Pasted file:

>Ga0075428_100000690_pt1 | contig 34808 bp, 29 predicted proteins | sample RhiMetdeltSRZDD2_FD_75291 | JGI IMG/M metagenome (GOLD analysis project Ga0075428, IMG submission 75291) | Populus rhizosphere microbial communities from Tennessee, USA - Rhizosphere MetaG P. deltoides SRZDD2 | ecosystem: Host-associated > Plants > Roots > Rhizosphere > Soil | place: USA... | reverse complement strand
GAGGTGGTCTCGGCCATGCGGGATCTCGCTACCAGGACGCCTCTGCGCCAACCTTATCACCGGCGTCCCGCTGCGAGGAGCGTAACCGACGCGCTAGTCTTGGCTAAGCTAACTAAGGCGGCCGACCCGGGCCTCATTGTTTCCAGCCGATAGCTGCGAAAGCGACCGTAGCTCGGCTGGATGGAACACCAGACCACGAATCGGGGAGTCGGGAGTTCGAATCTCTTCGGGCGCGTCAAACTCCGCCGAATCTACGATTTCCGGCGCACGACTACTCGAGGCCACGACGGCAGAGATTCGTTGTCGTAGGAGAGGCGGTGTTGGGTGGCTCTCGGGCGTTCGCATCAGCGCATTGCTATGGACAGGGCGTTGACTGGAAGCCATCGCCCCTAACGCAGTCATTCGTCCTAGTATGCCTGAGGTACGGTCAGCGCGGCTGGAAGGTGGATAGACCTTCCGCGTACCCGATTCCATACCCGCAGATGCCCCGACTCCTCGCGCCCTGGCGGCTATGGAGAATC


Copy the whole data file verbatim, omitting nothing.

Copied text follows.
>Ga0075428_100000690_pt1 | contig 34808 bp, 29 predicted proteins | sample RhiMetdeltSRZDD2_FD_75291 | JGI IMG/M metagenome (GOLD analysis project Ga0075428, IMG submission 75291) | Populus rhizosphere microbial communities from Tennessee, USA - Rhizosphere MetaG P. deltoides SRZDD2 | ecosystem: Host-associated > Plants > Roots > Rhizosphere > Soil | place: USA... | reverse complement strand
GAGGTGGTCTCGGCCATGCGGGATCTCGCTACCAGGACGCCTCTGCGCCAACCTTATCACCGGCGTCCCGCTGCGAGGAGCGTAACCGACGCGCTAGTCTTGGCTAAGCTAACTAAGGCGGCCGACCCGGGCCTCATTGTTTCCAGCCGATAGCTGCGAAAGCGACCGTAGCTCGGCTGGATGGAACACCAGACCACGAATCGGGGAGTCGGGAGTTCGAATCTCTTCGGGCGCGTCAAACTCCGCCGAATCTACGATTTCCGGCGCACGACTACTCGAGGCCACGACGGCAGAGATTCGTTGTCGTAGGAGAGGCGGTGTTGGGTGGCTCTCGGGCGTTCGCATCAGCGCATTGCTATGGACAGGGCGTTGACTGGAAGCCATCGCCCCTAACGCAGTCATTCGTCCTAGTATGCCTGAGGTACGGTCAGCGCGGCTGGAAGGTGGATAGACCTTCCGCGTACCCGATTCCATACCCGCAGATGCCCCGACTCCTCGCGCCCTGGCGGCTATGGAGAATC